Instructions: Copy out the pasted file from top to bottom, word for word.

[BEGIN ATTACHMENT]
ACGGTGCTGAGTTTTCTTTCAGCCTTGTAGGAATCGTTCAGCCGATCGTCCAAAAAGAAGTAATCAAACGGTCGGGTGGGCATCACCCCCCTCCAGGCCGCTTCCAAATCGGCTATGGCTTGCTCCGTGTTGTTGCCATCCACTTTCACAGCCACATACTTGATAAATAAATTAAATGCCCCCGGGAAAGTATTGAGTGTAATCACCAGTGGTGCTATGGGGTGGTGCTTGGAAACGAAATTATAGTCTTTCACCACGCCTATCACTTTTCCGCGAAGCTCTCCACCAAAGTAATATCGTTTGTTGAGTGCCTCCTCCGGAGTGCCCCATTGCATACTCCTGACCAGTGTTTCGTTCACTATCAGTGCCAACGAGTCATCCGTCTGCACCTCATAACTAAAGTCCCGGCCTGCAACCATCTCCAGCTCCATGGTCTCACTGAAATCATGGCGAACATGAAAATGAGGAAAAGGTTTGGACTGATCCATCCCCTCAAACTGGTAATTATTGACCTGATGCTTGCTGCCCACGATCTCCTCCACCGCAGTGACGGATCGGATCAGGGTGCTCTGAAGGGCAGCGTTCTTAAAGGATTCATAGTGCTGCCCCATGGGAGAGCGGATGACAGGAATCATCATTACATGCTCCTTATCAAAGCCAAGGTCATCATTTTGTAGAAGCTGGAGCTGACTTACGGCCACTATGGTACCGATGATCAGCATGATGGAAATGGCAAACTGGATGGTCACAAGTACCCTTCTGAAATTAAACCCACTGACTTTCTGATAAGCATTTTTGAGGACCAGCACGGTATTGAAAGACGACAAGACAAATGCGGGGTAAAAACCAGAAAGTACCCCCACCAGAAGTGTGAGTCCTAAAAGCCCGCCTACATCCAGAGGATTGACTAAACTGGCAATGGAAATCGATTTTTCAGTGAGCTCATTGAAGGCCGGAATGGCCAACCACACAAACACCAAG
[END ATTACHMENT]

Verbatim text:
ACGGTGCTGAGTTTTCTTTCAGCCTTGTAGGAATCGTTCAGCCGATCGTCCAAAAAGAAGTAATCAAACGGTCGGGTGGGCATCACCCCCCTCCAGGCCGCTTCCAAATCGGCTATGGCTTGCTCCGTGTTGTTGCCATCCACTTTCACAGCCACATACTTGATAAATAAATTAAATGCCCCCGGGAAAGTATTGAGTGTAATCACCAGTGGTGCTATGGGGTGGTGCTTGGAAACGAAATTATAGTCTTTCACCACGCCTATCACTTTTCCGCGAAGCTCTCCACCAAAGTAATATCGTTTGTTGAGTGCCTCCTCCGGAGTGCCCCATTGCATACTCCTGACCAGTGTTTCGTTCACTATCAGTGCCAACGAGTCATCCGTCTGCACCTCATAACTAAAGTCCCGGCCTGCAACCATCTCCAGCTCCATGGTCTCACTGAAATCATGGCGAACATGAAAATGAGGAAAAGGTTTGGACTGATCCATCCCCTCAAACTGGTAATTATTGACCTGATGCTTGCTGCCCACGATCTCCTCCACCGCAGTGACGGATCGGATCAGGGTGCTCTGAAGGGCAGCGTTCTTAAAGGATTCATAGTGCTGCCCCATGGGAGAGCGGATGACAGGAATCATCATTACATGCTCCTTATCAAAGCCAAGGTCATCATTTTGTAGAAGCTGGAGCTGACTTACGGCCACTATGGTACCGATGATCAGCATGATGGAAATGGCAAACTGGATGGTCACAAGTACCCTTCTGAAATTAAACCCACTGACTTTCTGATAAGCATTTTTGAGGACCAGCACGGTATTGAAAGACGACAAGACAAATGCGGGGTAAAAACCAGAAAGTACCCCCACCAGAAGTGTGAGTCCTAAAAGCCCGCCTACATCCAGAGGATTGACTAAACTGGCAATGGAAATCGATTTTTCAGTGAGCTCATTGAAGGCCGGAATGGCCAACCACACAAACACCAAG